strcmp() in C++

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Overview

The strcmp() function is a built-in library function in C++ that compares two character arrays or null terminating strings (C-strings) lexicographically. The strcmp() function takes the two character arrays as parameters that must be compared. The strcmp() function in C++ returns an integer value calculated according to the first mismatched character among the two strings.

What is strcmp() in C++ ?

The function strcmp() is a built-in library function of C++, which is prototyped and defined in the <cstring> header file. This function takes strings as arguments and compares them to check equality. It matches strings lexicographically, which implies that it matches every character for every index in both strings. The comparison begins from the first character of strings and carries on for every character until any unmatched character or NULL character gets encountered.

Syntax of strcmp() in C++

The syntax for using strcmp() function in C++ is:

Where s1 and s2 are the names of strings.

Parameters of strcmp() in C++

The strcmp() function contains two parameters, s1 and s2, that are pointers to the character arrays required to be compared.

Return Value of strcmp() in C++

The strcmp() function in C++ returns an integer value calculated according to the first mismatched character among the two strings. There are three types of return values generated by the strcmp() function.

  • Zero (0): The return value is equal to zero if both strings are the same. That is, elements at the same index in both strings are equivalent.

Example:

Output:

Explanation:

In the above code, two strings, s1 and s2, are declared and initialized, respectively. They are then passed through the strcmp() function. The function's return value gets stored in the variable returnvalue. A conditional statement is used to check whether strings are the same by verifying whether returnvalue is equal to zero.

  • Greater than zero (> 0): The return value is greater than zero if the ASCII value of the first unmatched character of the string on the left-hand side (s1) is greater than that of the corresponding character in the right-hand side string (s2). The resultant value is the difference between the ASCII values of the first unmatched characters of the strings. i.e., (s1-s2).

Example:

Output:

Explanation:

In the above code, two strings, s1 and s2, are declared and initialized, respectively. They are then passed through strcmp() function. The function's return value gets stored in the variable returnvalue. The first unmatched character in the strings is found at index 0, where characters in both the strings are ‘s’ and ‘S’, respectively. The ASCII values of both characters are 115 and 83, respectively. Hence, the difference in the ASCII value turns out as 32. A conditional statement is used to check whether strings are the same by verifying whether returnvalue is equal to zero.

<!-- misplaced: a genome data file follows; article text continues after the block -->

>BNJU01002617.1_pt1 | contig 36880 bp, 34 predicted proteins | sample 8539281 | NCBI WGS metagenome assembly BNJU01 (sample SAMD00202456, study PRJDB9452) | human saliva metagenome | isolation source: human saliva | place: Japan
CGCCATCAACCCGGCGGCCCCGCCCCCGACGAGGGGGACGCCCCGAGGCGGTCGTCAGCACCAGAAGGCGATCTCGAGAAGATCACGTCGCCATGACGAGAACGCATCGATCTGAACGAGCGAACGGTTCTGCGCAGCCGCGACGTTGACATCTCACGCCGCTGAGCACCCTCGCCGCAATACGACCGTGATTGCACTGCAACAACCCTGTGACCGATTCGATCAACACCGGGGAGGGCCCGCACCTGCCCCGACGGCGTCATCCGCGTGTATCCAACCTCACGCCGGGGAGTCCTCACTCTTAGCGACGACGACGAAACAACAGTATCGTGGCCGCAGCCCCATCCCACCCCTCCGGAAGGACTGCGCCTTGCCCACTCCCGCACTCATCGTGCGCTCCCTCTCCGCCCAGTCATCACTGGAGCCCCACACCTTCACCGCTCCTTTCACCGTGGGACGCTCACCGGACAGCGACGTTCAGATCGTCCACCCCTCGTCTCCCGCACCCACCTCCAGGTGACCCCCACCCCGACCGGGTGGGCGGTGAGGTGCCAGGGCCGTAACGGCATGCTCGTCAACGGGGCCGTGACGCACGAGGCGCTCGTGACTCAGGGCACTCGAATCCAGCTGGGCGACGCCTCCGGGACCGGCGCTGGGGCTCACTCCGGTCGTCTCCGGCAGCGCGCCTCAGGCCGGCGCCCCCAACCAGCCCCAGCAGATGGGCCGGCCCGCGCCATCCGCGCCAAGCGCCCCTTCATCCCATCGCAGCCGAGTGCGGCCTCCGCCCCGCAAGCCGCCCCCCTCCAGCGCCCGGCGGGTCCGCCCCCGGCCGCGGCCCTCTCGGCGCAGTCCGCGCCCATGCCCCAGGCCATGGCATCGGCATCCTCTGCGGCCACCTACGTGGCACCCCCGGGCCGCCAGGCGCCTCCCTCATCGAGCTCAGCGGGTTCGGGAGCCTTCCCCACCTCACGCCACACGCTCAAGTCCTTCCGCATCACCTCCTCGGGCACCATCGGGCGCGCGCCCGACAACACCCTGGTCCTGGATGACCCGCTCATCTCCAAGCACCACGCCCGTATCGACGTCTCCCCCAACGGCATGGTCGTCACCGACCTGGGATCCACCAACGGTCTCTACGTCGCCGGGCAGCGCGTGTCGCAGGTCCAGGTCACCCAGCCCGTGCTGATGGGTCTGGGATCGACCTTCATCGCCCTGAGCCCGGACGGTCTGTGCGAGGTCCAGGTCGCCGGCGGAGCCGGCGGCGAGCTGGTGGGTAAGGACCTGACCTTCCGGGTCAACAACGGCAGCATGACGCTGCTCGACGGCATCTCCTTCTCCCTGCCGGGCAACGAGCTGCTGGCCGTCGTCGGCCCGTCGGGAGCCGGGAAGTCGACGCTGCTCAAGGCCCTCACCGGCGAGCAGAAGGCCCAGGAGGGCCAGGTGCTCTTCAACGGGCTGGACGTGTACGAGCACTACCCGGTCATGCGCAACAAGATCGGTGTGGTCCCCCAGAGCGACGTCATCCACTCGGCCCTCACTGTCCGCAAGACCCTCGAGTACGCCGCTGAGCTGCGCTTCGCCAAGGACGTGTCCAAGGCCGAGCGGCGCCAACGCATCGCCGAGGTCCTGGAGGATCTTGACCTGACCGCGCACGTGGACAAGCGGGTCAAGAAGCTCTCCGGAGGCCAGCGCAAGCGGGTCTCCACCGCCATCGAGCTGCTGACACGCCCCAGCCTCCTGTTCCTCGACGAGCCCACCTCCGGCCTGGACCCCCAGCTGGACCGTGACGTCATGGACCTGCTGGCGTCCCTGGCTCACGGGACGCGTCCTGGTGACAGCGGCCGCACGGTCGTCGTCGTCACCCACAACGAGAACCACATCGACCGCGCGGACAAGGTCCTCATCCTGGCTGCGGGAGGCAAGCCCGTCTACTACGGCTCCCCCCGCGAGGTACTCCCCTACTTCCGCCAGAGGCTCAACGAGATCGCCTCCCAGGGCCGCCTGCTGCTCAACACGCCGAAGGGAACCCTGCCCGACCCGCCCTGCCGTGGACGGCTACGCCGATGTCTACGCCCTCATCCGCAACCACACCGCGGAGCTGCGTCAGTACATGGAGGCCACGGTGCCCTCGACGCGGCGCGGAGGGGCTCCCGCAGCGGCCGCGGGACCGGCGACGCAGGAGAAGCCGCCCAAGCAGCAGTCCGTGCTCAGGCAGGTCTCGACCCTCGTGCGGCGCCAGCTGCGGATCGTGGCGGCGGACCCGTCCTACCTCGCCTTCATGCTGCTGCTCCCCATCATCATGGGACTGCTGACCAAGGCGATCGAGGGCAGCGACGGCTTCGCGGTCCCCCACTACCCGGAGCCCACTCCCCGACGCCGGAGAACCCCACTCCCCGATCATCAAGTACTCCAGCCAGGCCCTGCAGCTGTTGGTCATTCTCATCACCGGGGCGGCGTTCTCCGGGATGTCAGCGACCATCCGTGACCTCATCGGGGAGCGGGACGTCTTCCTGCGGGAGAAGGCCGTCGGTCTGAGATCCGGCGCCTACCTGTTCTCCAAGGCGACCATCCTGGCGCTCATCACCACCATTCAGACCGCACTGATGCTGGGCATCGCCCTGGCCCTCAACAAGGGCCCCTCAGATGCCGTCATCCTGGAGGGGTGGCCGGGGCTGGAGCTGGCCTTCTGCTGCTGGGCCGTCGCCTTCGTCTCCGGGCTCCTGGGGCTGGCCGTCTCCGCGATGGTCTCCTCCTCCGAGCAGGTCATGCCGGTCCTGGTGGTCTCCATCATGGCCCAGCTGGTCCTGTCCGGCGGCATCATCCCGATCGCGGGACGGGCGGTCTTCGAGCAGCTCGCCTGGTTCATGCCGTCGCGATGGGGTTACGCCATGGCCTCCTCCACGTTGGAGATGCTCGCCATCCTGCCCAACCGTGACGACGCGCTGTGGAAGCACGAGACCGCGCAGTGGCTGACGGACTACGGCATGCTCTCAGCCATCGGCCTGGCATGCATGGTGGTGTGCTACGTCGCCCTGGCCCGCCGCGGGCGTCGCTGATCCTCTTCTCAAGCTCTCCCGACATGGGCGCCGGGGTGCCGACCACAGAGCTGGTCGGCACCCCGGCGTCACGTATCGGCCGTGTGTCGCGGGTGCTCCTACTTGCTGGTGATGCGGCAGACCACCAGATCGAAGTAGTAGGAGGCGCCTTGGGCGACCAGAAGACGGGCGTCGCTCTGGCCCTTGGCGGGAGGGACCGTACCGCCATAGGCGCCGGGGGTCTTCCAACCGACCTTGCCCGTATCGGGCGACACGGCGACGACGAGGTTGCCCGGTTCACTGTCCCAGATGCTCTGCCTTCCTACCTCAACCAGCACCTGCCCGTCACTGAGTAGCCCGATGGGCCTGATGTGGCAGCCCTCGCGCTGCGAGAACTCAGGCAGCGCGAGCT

• Less than zero ( <0 ): The return value is less than zero if the ASCII value of the first unmatched character of the string on the left-hand side (s1) is less than that of the corresponding character in the right-hand side string (s2). The resultant value is the difference between the ASCII values of the first unmatched characters of the strings. i.e., (s1-s2).

Example:

Output:

Explanation:

In the above code, the first unmatched character in the strings is found at index 0, where characters in both the strings are S and s, respectively. The ASCII values of both characters are 83 and 115, respectively. Hence, the difference in the ASCII value turns out as -32.

strcmp() Prototype

The prototype of the strcmp() function in C++ is described in the cstring header file is:

  • The strcmp() matches the elements of strings s1 and s2 lexicographically.
  • The return value is the difference between the first unmatched pairs of characters that occur in s1 and s2.

strcmp() Undefined Behavior

The strcmp() function in C++ shows undefined behavior or exceptions if one of the parameters does not point to C++ character arrays or null-terminated strings.

Example:

Compile Errors:

Output:

Explanation:

In the above code, two strings, not null-terminated, s1 and s2, are declared and initialized. The strings are passed as parameters to the function strcmp(). The function throws a compile-time error showing undefined behavior.

Implementation of strcmp() Function Using an User-Defined Function

Output:

Explanation: In the above code, two strings, s1 and s2, are declared and initialized, respectively. They are then passed through a user-defined function. In the user-defined function, the strcmp() function is called, and the function's return value gets stored in the variable returnvalue. A conditional statement is used to check whether strings are the same by verifying whether returnvalue is equal to zero.

Conclusion

  • The function strcmp() is a built-in library function of C++, prototyped and defined in the “string.h” header file.
  • The strcmp() function takes the two character arrays as parameters that must be compared.
  • The strcmp() function in C++ returns an integer value calculated according to the first mismatched character among the two strings.
  • The strcmp() function in C++ shows undefined behavior if one of the parameters does not point to C character arrays or null-terminated strings.

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